Fever-Tree sets sights on Chinese market
With first half year sales rising 77%, London-based tonic water producer, Fever-Tree, has revealed that it plans to tap into the Chinese market “within months,” following the success of an earlier deal with Hong Kong fine wine importer Summergate to distribute its products in the local market.
“We anticipate launching within the next few months and are very much looking forward to bringing some innovation and focus to the mixer category in China,” Andy Gaunt, Fever-Tree Asia Pacific brand director, told dbHK.
The drinks mixer brand, known for its exotic ingredients such as ginger from the Ivory Coast and India, has recently seen impressive sales growth riding on the back of the global gin and tonic boom. Its sales in the first half of the year grew by 77% to US$32.8 million.
The company signed an exclusive distribution deal with Summergate in January this year, primarily focusing on on-trade sales. Without revealing specific sales figures in Hong Kong, the executive said the company is “very happy” with the growth of distribution and share growth across Hong Kong and Macau, thanks to its strategy to incorporate more mixers designed for dark and aged spirits, which accounted for 80% of premium spirits consumed in Hong Kong.
“Our sales mix has historically leaned towards our tonic business, it is, after all, where we started, but we are seeing a balancing in our portfolio as we address the opportunities in promoting better choices for mixers with dark spirits – such as soda, ginger ale, cola and ginger beer,” he explained.
The growing popularity of crisp, refreshing gin and tonics in Hong Kong, with backings from specialist bars like ‘Ping Pong,’ also helped drive its growth.
“Without a doubt there is continued growth and interest in gin here in Hong Kong as we see across the world. The gin and tonic is booming thanks to the increased availability and range of gin, and importantly of high quality tonic waters that offer a range of tastes,” Gaunt commented.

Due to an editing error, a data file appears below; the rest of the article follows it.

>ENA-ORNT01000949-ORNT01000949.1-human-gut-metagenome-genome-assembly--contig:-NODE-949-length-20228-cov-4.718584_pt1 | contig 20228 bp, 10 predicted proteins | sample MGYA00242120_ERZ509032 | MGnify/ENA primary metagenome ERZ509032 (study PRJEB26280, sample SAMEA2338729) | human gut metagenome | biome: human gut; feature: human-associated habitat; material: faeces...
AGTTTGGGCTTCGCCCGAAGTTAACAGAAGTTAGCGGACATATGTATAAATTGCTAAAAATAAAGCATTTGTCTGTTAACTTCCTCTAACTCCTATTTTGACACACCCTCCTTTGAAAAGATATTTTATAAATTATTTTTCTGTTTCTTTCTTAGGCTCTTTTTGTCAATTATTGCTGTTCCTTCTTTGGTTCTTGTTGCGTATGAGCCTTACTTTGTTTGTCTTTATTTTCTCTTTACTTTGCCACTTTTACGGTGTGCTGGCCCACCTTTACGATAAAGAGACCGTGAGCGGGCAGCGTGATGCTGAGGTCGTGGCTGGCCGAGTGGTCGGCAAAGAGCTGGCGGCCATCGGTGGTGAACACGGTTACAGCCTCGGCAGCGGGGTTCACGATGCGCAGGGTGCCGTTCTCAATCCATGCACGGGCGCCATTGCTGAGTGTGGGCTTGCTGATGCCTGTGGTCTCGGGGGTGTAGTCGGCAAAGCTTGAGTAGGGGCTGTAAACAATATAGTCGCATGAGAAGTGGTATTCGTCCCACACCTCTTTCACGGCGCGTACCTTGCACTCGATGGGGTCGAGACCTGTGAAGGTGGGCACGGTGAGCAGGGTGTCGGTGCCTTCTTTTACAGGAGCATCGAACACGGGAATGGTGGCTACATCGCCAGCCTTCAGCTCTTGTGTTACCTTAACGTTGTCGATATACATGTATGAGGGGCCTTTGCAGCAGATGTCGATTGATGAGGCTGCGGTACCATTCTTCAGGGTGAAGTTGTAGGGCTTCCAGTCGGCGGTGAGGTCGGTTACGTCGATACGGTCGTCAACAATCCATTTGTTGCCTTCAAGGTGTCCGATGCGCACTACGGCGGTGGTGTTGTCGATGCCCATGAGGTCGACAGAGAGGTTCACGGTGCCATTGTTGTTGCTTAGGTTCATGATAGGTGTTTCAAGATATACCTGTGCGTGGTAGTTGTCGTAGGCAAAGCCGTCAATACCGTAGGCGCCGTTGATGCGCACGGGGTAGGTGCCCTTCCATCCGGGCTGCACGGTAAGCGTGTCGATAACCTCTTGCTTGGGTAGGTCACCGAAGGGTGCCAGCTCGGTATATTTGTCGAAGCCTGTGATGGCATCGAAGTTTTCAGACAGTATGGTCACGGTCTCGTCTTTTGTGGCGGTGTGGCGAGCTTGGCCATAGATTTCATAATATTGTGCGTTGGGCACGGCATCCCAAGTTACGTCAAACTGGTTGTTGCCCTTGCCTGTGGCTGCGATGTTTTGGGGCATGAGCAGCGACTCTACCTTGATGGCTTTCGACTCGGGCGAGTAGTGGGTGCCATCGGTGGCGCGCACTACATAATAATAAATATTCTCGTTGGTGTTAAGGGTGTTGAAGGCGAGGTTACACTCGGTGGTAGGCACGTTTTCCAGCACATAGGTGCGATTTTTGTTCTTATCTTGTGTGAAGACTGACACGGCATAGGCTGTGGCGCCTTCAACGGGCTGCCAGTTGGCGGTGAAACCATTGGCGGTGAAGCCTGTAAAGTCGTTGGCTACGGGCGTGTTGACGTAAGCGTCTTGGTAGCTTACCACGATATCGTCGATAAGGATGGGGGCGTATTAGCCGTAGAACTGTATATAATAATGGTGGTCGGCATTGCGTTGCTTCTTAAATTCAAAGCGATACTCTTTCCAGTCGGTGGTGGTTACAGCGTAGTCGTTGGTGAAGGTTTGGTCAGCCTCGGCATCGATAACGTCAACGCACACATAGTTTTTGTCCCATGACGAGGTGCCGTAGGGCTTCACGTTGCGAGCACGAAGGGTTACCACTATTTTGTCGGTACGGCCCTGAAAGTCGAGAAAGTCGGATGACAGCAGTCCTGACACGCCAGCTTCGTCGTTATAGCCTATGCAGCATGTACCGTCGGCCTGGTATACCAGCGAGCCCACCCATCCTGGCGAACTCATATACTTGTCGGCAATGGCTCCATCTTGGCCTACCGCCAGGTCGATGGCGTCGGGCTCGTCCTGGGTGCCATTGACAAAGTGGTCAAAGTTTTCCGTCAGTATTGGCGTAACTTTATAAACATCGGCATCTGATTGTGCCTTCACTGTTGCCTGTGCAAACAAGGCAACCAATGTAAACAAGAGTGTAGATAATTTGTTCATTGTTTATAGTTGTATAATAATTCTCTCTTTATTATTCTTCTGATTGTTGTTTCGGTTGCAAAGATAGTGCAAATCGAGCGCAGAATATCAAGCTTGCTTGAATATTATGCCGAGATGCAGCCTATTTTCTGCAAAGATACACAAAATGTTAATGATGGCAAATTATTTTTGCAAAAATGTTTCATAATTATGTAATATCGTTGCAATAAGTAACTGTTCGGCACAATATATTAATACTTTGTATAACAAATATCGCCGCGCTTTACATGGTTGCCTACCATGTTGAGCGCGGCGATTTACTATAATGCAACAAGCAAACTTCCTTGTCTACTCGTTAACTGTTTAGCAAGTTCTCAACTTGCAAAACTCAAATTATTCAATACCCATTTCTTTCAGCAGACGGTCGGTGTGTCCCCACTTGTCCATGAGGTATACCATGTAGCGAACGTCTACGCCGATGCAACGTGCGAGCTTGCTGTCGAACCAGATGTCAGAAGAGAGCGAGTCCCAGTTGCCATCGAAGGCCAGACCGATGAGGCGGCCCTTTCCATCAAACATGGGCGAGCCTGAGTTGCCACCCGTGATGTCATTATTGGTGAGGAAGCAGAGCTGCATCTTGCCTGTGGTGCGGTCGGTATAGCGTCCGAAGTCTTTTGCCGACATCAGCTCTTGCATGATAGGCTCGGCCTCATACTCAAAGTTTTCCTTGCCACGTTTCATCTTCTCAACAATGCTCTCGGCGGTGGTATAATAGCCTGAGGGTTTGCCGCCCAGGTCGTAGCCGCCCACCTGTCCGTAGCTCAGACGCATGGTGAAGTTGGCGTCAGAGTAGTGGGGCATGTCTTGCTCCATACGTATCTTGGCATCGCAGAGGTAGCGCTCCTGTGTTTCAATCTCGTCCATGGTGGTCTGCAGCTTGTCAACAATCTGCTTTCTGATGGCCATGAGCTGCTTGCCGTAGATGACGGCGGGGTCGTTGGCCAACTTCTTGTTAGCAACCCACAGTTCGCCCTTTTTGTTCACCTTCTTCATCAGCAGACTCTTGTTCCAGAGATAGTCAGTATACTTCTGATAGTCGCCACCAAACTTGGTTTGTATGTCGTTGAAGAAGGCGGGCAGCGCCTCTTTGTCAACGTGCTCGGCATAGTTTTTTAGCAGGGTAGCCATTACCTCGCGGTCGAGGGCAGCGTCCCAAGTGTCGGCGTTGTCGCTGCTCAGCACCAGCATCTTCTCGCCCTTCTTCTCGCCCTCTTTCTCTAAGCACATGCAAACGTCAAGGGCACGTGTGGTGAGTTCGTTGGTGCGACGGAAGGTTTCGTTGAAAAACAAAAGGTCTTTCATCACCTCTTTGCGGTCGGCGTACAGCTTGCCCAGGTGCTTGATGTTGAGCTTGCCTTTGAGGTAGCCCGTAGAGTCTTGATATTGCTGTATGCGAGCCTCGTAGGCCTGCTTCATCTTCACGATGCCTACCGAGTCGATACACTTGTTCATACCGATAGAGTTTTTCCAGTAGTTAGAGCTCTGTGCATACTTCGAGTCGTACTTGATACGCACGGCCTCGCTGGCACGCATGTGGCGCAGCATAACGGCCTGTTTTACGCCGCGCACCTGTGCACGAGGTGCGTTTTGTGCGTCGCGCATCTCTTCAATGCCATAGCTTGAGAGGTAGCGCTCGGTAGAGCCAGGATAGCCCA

Its current range encompasses varying flavours from the more traditional dry bitter hit of ‘Indian Tonic’ or the ‘Naturally Light Tonic’, which is 60% lower in calories, to the soft floral flavours of ‘Mediterranean Tonic’, or the zesty sweetness of ‘Elderflower Tonic’ and the bitter citrus of the ‘Sicilian Lemon Tonic’.
While the gin and tonic boom is evident in cities like Hong Kong and Singapore, driving gin sales is arguably more challenging in mainland China, given that dark spirits take up about 90% of the market share, with gin accounting for less than 3% of premium imported spirits consumed in the market.
Leveraging on its wide range of products that cater to “all mixing opportunities,” the company sees growth opportunity in Chinese consumers’ growing interest in longer, refreshing drinks based on whiskies and Cognacs, according to the brand director.
Speaking about other Asian markets, Gaunt pointed out that Taipei has been “one of more innovative and forward thinking cocktail scenes” in the last decade, and as these new drink trends reach the new generation of drinkers, “we’ll no doubt see a shift in consumption trends,” he predicated.
Having one of the richest cocktail cultures in the world, Japan will see younger bartenders with a more international perspective than the previous generation start to come of age, he continued.